ESCRS - AI-Enabled Postoperative Follow-up Calls ;

AI-Enabled Postoperative Follow-up Calls

New AI system performs automated follow-up calls for cataract surgery patients.Roibeárd O’hÉineacháin reports.

AI-Enabled Postoperative Follow-up Calls
Roibeard O’hEineachain
Roibeard O’hEineachain
Published: Tuesday, May 31, 2022
New AI system performs automated follow-up calls for cataract surgery patients.Roibeárd O’hÉineacháin reports. A natural language artificial intelligence (AI) assistant “Dora” (Ufonia, Oxford, UK) – which performs automated follow up safety checks over the telephone for cataract patients – met with high levels of satisfaction among participants in a mixed-method cohort study, said Sarah Khavandi MBBS, BSc(Hons). “Dora is seen as a highly acceptable method of routine follow-up post-cataract surgery by patients. Whilst many enjoy human interaction, patients appreciate that automation saves time and money for the National Health Service and find automated telephone follow up simple and easy to use,” Dr Khavandi said. She noted that Dora is the first CE-marked (now UKCA) AI technology-driven clinical assistant capable of delivering cataract surgery follow-up calls. Clinicians simply provide Dora with a patient list, and it then automatically contacts patients by telephone, without any additional need for training of patients or clinicians. Dora uses speech transcription, natural language understanding, speech generation, and a machine-learning conversation model to enable contextual conversations. In their study, Dr Khavandi and her associates used Dora to call 184 patients with planned telephone follow-up calls after uncomplicated cataract surgery from June to September 2021. The patients were between 41 and 98 years old and had a mean age of 76 years. They received calls three to four weeks postoperatively, and a human ophthalmologist supervised all calls in real time. ASKS AND ANSWERS QUESTIONS When patients received the automated call from Dora, they first confirmed they were the patient, providing their name and date of birth. They then answered a series of questions regarding symptoms, such as pain, eye redness, change in vision, flashing lights, and floaters. Dora then inquired if they wished to go ahead with the second eye surgery and responded to patients’ queries and frequently asked questions. As part of the conversation, patients gave a Net Promoter Score (NPS) in answer to the question, “On a scale of 1 to 10, how likely would you be to recommend this automated service to a friend or colleague?” The median NPS response was 9 out of 10. A randomly selected cohort of 21 patients also underwent a remote semi-structured interview to assess their opinions about Dora’s usability, acceptability, appropriateness, and level of satisfaction. Emerging themes from interview data include convenience, ease of use, and the preference of some patients to speak to a clinician for human interaction. The patients gave responses to the validated Telephone Usability Questionnaire (TUQ). On a scale of one to five, the patients gave overall satisfaction a mean score of four. Simplicity, timesaving, and ease of use scored the highest with a median of five, while “speaking to Dora feels the same as speaking to a clinician” scored a median of three. “Patient views are an integral part of improving the design and development of such innovation. With high rates of patient acceptability, the use of automated AI assistants such as Dora has the potential for a transformative, system-wide increase in efficiency of high volume, low complexity care,” Dr Khavandi said. Dr Khavandi presented at the ESCRS Virtual Winter Meeting 2022. Sarah Khavandi MBBS, BSc(Hons) is a Clinical Education Fellow at Imperial College School of Medicine, London, UK, and is an AI Research Clinician at Ufonia, Oxford, UK. sk@ufonia.co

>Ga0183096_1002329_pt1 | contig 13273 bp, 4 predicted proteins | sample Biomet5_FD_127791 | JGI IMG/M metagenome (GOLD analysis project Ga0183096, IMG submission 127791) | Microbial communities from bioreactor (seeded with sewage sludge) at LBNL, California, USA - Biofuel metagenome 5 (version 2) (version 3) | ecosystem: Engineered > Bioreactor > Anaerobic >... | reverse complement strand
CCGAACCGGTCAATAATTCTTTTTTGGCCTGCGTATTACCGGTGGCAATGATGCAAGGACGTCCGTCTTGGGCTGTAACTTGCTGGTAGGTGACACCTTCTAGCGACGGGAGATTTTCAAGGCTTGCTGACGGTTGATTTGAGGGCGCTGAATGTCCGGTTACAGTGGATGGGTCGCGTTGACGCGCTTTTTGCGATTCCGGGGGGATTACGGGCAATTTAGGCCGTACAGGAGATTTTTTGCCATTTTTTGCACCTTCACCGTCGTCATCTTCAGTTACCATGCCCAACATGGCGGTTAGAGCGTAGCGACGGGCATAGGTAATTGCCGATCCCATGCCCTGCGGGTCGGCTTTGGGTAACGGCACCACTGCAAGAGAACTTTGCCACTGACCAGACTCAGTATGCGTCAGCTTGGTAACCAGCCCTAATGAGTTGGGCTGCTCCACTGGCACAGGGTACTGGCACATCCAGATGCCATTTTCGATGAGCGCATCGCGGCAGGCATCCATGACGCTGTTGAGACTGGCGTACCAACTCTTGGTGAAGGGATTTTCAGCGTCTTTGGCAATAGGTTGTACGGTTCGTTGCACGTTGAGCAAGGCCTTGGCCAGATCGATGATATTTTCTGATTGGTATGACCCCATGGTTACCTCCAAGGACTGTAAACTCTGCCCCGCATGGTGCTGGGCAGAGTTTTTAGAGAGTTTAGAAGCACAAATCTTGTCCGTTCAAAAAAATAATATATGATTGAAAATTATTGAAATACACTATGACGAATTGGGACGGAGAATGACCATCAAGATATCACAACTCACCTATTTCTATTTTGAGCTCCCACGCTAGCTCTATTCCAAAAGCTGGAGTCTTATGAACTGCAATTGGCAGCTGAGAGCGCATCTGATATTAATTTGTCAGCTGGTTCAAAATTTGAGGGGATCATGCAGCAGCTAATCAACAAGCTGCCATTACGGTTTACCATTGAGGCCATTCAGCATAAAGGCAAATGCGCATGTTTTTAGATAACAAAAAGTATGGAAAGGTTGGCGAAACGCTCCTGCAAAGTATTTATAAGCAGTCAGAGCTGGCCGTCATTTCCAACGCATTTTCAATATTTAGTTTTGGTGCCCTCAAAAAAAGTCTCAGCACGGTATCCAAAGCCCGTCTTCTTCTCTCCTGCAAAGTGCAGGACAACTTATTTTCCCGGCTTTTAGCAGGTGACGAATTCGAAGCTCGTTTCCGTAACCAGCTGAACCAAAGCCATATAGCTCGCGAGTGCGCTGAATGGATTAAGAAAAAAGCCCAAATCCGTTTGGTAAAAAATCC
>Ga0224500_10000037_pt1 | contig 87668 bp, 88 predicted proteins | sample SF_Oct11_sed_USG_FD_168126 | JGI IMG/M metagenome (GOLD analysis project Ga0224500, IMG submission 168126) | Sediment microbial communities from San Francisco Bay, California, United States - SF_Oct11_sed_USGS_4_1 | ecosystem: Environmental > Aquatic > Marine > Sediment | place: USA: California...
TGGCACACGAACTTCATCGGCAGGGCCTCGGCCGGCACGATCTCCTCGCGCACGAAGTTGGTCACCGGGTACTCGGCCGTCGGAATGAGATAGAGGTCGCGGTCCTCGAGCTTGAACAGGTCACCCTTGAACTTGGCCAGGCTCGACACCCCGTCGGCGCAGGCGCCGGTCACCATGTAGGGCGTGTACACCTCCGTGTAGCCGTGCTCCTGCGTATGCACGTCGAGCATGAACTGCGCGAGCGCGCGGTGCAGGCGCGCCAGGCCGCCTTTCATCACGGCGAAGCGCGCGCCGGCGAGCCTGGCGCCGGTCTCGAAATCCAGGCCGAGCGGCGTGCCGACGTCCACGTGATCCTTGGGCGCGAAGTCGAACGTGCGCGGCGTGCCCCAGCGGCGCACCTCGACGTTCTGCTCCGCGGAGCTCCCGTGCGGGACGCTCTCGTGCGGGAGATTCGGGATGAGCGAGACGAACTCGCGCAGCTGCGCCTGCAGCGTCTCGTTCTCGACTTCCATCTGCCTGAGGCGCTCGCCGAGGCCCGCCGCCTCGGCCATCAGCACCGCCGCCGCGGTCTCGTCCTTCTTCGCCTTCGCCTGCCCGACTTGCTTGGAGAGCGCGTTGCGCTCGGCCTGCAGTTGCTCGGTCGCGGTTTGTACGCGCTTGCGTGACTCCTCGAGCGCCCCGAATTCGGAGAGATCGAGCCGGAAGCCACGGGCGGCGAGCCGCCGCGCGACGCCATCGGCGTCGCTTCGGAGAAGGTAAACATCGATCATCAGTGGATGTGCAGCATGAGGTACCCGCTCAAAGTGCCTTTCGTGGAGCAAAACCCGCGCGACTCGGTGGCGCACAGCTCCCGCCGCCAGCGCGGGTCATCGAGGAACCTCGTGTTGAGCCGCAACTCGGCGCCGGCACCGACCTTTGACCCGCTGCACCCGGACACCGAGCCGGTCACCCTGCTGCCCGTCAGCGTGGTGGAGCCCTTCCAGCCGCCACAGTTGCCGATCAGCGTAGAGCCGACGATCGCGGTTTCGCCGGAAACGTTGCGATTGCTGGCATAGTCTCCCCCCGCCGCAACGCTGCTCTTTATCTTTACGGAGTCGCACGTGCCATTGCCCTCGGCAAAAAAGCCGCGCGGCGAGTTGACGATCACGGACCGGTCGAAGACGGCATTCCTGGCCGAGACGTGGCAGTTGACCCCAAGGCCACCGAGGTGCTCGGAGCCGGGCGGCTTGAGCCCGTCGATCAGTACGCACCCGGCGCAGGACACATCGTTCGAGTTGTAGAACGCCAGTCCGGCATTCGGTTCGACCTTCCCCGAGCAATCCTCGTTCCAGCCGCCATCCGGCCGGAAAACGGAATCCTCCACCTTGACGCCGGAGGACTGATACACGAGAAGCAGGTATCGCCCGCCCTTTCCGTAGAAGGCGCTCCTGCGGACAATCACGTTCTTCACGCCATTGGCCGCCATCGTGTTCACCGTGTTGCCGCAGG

Latest Articles
Rule Number One: Protect the Eyes

Ophthalmologists hold a key role in athlete eye care for all ages and abilities.

Read more...

Olympic Committee Targets Sports-Related Ophthalmic Issues

Collaboration with sports physicians on risk, treatment, and referral advised.

Read more...

The Olympian Ophthalmologist

Henry Stallard’s remarkable career had many milestones.

Read more...

Eye Care Enters the Ring

Risks to retina increase with every punch.

Read more...

Global Vision with a Local Flavour

Debates, dry labs, and surgical trainers to highlight 2024 Congress.

Read more...

Controlling Inflammation after Cataract Surgery

No consensus among leading surgeons regarding whether or how to use a dropless regimen.

Read more...

Weighing the Cornea Ectasia Risks

Athletes should proceed with care with eye protection solutions.

Read more...

New Trifocal IOL Delivers Positive Outcomes

Seven diffractive rings offer full range of vision.

Read more...

Finding a Keratoconus Consensus

Evolving new consensus should help guide diagnosis and management.

Read more...

Ray of a New Dawn in Corneal Infection Research

Will UVC light the way as a potential treatment for microbial keratitis?

Read more...